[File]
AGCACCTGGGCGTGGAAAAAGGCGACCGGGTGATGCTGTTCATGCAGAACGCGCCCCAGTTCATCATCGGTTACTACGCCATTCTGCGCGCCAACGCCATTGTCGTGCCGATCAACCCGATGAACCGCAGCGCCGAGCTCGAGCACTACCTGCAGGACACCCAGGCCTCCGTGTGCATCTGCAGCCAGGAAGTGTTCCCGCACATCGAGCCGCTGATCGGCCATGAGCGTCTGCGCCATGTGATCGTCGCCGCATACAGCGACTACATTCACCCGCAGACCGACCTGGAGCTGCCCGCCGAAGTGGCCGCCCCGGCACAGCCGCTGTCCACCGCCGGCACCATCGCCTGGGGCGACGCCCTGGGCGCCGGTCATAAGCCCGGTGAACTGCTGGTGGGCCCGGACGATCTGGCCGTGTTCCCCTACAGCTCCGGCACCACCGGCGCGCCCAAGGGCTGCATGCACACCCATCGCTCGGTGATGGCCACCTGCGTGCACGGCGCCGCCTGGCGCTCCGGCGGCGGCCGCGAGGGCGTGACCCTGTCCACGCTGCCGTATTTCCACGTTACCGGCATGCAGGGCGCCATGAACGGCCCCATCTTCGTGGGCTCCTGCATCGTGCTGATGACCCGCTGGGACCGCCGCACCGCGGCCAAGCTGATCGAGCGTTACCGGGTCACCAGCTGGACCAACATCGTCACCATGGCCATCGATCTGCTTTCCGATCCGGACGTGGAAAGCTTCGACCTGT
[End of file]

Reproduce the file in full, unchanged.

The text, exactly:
AGCACCTGGGCGTGGAAAAAGGCGACCGGGTGATGCTGTTCATGCAGAACGCGCCCCAGTTCATCATCGGTTACTACGCCATTCTGCGCGCCAACGCCATTGTCGTGCCGATCAACCCGATGAACCGCAGCGCCGAGCTCGAGCACTACCTGCAGGACACCCAGGCCTCCGTGTGCATCTGCAGCCAGGAAGTGTTCCCGCACATCGAGCCGCTGATCGGCCATGAGCGTCTGCGCCATGTGATCGTCGCCGCATACAGCGACTACATTCACCCGCAGACCGACCTGGAGCTGCCCGCCGAAGTGGCCGCCCCGGCACAGCCGCTGTCCACCGCCGGCACCATCGCCTGGGGCGACGCCCTGGGCGCCGGTCATAAGCCCGGTGAACTGCTGGTGGGCCCGGACGATCTGGCCGTGTTCCCCTACAGCTCCGGCACCACCGGCGCGCCCAAGGGCTGCATGCACACCCATCGCTCGGTGATGGCCACCTGCGTGCACGGCGCCGCCTGGCGCTCCGGCGGCGGCCGCGAGGGCGTGACCCTGTCCACGCTGCCGTATTTCCACGTTACCGGCATGCAGGGCGCCATGAACGGCCCCATCTTCGTGGGCTCCTGCATCGTGCTGATGACCCGCTGGGACCGCCGCACCGCGGCCAAGCTGATCGAGCGTTACCGGGTCACCAGCTGGACCAACATCGTCACCATGGCCATCGATCTGCTTTCCGATCCGGACGTGGAAAGCTTCGACCTGT